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Eugenics and ‘Newgenics’ Part 4: Lessons for the future, from the past

Thursday, 13 March, 2008

Eugenics is, in my opinion at least, highly unlikely to return in the same manner as it did in the 20th century. The historical precedents that were required for it to develop are now no longer present, as society is now seeking equality for all. The pseudo-scientific basis on which much of eugenics rested has now been replaced by sensible scientific knowledge, with luck free of cultural bias. We are also now well aware of the horrors that eugenics can cause, and can hopefully use that to learn from the past in order to see it never happen again.

On the other hand, in trying to prevent the horrors that accompanied previous implantations of eugenics, we must actually be careful to not fall into the same wrongs that of which the historical eugenicists were guilty. UNESCO’s ‘The Universal Declaration on the Human Genome and Human Rights‘ from 1997, which includes guidelines that prohibit cloning and suggests germline engineering may also need to be prohibited, declares in the very first article:

The human genome underlies the fundamental unity of all members of the human family, as well as the recognition of their inherent dignity and diversity. In a symbolic sense, it is the heritage of humanity.

Compare this document to the Nuremberg Laws of 1935, which segregated non-Germans and Germans within the Reich. One such set of laws, titled “Gesetz zum Schutze des deutschen Blutes und der deutschen Ehre” , which translates to the “Law to Protect German Blood and German Honour“, were introduced with the sentence:

“Durchdrungen von der Erkenntnis, daß die Reinheit des deutschen Blutes die Voraussetzung für den Fortbestand des Deutschen Volkes ist”
Translation: “Moved by the understanding that purity of the German Blood is the essential condition for the continued existence of the German people”

Perhaps it is just an illusion, but I noticed that both of these documents prohibit certain freedoms in order to maintain an allegedly-important property like ‘German blood’ or the human genome, which are seen respectively to be key to ‘German honour’ and ‘human dignity’. In that sense, it seems to be that both are eugenic policies.

I do not think the comparison is without merit. Current legislators obviously view the current human being (in all its natural varieties) as ideal, just as the Nazi eugenicists viewed the Nordic people as ideals. The modern form of Homo sapiens has become the modern Wunschbild. Just as the Nazis removed freedoms in order to prevent the introduction of ‘Jewish blood’ into the German people, so too do the modern legislators seek the prevention insertion of transgenic DNA into the germline. I believe, and I hope I am not being overly optimistic, that they will stop short of genocide or imprisonment for those partaking in such biotechnological procedures, but nonetheless the current legislation appears to be a throwback to 20th century eugenic policy.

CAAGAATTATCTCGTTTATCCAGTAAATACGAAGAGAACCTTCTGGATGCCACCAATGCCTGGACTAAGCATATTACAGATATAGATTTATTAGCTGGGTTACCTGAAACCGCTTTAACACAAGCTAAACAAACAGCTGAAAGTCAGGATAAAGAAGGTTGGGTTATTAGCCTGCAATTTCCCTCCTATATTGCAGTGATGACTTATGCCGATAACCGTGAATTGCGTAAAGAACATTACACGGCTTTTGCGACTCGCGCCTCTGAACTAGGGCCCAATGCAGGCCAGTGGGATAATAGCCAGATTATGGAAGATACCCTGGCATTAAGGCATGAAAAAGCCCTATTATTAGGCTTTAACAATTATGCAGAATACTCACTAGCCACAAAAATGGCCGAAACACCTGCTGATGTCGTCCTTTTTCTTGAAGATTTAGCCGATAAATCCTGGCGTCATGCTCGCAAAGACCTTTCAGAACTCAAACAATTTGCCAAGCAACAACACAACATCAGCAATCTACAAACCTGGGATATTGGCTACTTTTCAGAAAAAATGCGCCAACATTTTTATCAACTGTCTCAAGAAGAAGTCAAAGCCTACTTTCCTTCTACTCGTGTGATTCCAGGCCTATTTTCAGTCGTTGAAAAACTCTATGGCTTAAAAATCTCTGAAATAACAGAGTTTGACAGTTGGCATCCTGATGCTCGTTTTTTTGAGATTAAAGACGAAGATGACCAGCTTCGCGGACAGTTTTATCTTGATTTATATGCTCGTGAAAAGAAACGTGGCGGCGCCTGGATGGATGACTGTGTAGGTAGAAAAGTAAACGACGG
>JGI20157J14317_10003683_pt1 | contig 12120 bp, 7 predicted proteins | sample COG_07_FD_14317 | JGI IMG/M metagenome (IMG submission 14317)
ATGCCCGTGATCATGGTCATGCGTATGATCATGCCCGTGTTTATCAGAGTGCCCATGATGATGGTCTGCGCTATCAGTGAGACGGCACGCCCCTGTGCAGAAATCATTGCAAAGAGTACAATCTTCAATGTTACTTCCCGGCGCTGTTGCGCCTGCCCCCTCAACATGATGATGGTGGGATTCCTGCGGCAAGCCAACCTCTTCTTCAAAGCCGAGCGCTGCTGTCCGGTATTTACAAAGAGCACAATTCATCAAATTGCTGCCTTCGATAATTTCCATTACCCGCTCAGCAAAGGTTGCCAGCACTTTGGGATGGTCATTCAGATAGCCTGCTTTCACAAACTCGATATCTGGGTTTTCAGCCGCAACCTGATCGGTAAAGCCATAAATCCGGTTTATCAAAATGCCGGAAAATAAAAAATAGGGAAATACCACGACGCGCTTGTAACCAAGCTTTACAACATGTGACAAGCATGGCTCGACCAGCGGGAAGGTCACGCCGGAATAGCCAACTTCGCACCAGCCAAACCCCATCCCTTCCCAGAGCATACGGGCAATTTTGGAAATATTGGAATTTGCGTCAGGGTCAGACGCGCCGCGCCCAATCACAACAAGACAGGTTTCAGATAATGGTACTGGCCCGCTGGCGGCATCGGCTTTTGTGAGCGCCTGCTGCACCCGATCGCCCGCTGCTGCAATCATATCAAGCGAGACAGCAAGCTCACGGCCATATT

It could be claimed that modern human enhancement is similar in another key respect – in addition to enhancing the human species – in that it could very well see the creation of a But, as far as I know, no proponent of human enhancement is seeking to create a new ‘master race’ of humans. Lee M. Silver, in his book Remaking Eden, when imagining a future with a race of ‘Gen-Rich’ ruling over the planet, did not see that as a goal in the way that the Nazis sought to create a master Aryan race. Rather, he considered it as a possible unfortunate outcome of allowing human freedom, and thus radically divergent opinions, to reign over the human genome. Therefore, as I agree with Silver, I do not even see the similarity is particularly strong in this respect.

The above is perhaps difficult to comprehend, so I have endeavoured to make it easier through the assistance of this summary table:

Results that may be morally wrong

20th century eugenics

‘Liberal eugenics’

Current bans on ‘eugenics’

Enhancement of humanity

Primary goal

Likely outcome, through individual enhancement

Explicitly forbidden

State-determined ‘ideal human’

Yes. Attributes varied in different countries

No, though a consensus ideal may result via free-market

Yes, current human considered ideal

Restrictions on reproductive freedom

Yes, to create ‘ideal human’

No, except for unusually cruel choices

Yes, to preserve ‘ideal human’

Possibility of human speciation

Possible

Possible

Quite unlikely

There is a simple conclusion that anyone must draw in order to justify choosing a ban on genetic enhancement of humans: eugenicists of the past must have been more wrong for trying to enhance the human condition than they were when interfering with reproductive liberty. Believing that the primary wrong of eugenics was the desire to improve humanity, and not genocide, discrimination or racism, is the only way in which it can be permissible for the state to dictate what sort of people there should be.

We should be able to learn from the eugenics of the past. To many, it seemed quite repugnant for men and women of different races to be marrying and having children. They feared that foreign blood would upset the ‘status quo’ of their ‘national honor’ and ‘racial purity’. Today, many consider it repugnant for DNA from an animal to be inserted into a human or for a human to be cloned. May these people also be guilty of ‘status quo’ bias , fearing what this will do to ‘human dignity’ and ‘genetic integrity’? I believe that if anything is to be learned from the past of eugenics, it should be that freedom is precious and should not be taken away based on irrational, emotional preference towards any particular people.

Part of a Four Part Blog Series:

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One comment

  1. Reblogged this on Passive Aggressive Raven.



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